This would then result in an MP losing their parliamentary seat upon ceasing to be a DAP member for disobedience of written directives, which would then result in a by-election, based on the “anti-hopping” provisions in the Federal Constitution.

Umno

In Umno’s party constitution on its website, a person ceases to be a member upon bringing party matters or membership rights to court before fully complying with the party’s rules (Article 20.7); or if this person is verified to have become a registered member of another party. Umno can also expel its members (Article 20.8). (This online version does not include the latest amendments.)

Previously, Umno’s constitution’s Article 20.11 stated that an Umno member who won in elections — but then leaves Umno or then contests as an independent candidate or a candidate under a rival party in elections for parliamentary or state seats — will cease to be a member.

On January 13, 2023, Umno’s party delegates unanimously voted to amend the party’s constitution to align with the anti-hopping law.

The amendment was to rework Article 20.11 in Umno’s party constitution into two new provisions on when party membership will automatically cease: Article 20.11.1 (An Umno member elected as an MP or state assemblyman then joins a political alliance which Umno is not part of or chooses to be an independent lawmaker); and Article 20.11.2 (An Umno member contests in any elections as an independent candidate or as candidate of a political alliance that Umno is not part of).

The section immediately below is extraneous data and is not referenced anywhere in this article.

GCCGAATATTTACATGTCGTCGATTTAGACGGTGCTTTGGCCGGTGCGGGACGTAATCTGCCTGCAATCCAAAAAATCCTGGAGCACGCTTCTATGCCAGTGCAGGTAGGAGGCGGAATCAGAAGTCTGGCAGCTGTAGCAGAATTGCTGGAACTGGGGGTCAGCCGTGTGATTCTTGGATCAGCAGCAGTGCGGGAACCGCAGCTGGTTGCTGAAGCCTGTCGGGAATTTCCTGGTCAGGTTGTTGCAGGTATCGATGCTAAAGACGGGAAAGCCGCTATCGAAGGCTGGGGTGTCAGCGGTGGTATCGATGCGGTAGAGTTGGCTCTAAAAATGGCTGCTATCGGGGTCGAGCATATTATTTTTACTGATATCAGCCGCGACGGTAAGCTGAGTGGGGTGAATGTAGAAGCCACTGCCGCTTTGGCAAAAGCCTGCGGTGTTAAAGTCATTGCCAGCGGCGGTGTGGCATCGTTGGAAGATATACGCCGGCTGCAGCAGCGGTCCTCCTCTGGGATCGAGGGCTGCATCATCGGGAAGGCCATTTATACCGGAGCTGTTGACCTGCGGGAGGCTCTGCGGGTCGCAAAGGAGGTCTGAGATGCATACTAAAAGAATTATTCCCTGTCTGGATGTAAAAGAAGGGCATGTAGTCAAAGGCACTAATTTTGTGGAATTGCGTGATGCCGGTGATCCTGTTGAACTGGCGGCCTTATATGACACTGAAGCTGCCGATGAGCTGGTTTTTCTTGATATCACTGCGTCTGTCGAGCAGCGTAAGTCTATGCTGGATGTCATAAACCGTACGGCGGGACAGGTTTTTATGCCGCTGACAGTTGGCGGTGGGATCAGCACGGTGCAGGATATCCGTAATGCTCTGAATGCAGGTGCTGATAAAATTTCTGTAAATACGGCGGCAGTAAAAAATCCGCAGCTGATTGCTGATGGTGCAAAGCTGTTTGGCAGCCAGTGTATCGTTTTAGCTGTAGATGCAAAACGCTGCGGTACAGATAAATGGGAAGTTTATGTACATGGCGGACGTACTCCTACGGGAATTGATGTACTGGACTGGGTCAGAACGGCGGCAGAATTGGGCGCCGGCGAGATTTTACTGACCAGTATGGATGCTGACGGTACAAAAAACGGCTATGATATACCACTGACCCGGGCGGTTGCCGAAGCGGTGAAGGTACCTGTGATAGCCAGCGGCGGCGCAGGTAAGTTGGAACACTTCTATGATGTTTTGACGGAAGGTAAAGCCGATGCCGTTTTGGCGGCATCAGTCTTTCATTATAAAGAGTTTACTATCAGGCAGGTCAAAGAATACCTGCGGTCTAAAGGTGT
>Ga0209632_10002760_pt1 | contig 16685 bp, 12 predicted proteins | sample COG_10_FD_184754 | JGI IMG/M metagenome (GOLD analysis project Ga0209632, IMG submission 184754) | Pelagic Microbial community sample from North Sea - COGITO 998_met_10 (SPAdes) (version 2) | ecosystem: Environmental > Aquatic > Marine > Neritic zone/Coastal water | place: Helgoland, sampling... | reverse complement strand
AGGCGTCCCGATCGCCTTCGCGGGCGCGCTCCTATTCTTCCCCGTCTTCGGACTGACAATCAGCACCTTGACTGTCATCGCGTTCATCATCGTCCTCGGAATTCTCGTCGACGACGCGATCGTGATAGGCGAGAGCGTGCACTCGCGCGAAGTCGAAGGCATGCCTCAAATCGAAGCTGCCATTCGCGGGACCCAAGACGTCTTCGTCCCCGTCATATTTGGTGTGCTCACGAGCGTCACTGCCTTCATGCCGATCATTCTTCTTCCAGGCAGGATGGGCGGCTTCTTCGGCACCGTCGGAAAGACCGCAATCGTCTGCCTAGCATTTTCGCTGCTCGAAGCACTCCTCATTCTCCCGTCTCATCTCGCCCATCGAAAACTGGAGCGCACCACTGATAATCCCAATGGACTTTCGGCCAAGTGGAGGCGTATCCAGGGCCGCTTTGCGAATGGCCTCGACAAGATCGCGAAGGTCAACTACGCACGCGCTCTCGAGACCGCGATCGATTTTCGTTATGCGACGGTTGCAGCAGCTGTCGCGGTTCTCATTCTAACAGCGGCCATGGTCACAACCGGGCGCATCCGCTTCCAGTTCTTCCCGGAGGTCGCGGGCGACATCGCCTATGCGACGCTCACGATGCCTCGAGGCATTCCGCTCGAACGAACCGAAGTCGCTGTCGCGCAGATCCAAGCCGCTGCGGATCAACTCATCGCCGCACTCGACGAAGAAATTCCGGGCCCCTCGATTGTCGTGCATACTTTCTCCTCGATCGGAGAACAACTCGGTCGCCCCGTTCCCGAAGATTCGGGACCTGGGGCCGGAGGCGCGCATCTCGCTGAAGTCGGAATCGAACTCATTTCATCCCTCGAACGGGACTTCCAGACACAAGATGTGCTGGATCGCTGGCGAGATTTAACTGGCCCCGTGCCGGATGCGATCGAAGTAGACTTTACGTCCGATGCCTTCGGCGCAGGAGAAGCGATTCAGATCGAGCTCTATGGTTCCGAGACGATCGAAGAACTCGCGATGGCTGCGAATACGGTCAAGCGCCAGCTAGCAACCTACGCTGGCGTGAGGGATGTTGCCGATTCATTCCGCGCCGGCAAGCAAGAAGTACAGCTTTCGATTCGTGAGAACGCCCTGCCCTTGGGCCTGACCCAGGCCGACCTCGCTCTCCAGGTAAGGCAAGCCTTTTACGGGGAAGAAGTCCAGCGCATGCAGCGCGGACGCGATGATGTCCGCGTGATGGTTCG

OK, what about lawmakers in the states? Will the same anti-hopping laws apply to them?

Just as Malaysia has the Federal Constitution, states in Malaysia have their own respective state constitutions — which are all required to contain a list of the same essential provisions under the Federal Constitution’s Eighth Schedule. Think of it as a standard template that each state must include in its state constitution.

Under the new anti-hopping law’s addition of Section 7A for the Eighth Schedule or the template for state constitutions, similar anti-hopping provisions in Article 49A for MPs will apply to state assemblymen.

But law minister Datuk Seri Azalina Othman Said had previously said Section 6 in the anti-hopping law — Constitution (Amendment) (No. 3) Act 2022 — gives space for state governments or state legislatures to enact provisions to prohibit lawmakers from switching parties by amending their state constitutions, subject to the state rulers’ or state governors’ agreement.

Based on news reports, the 10 states which had subsequently enacted their own state laws on anti-hopping provisions are Selangor, Penang, Perak, Perlis, Negeri Sembilan, Kelantan, Sarawak, Kedah, Sabah, Melaka.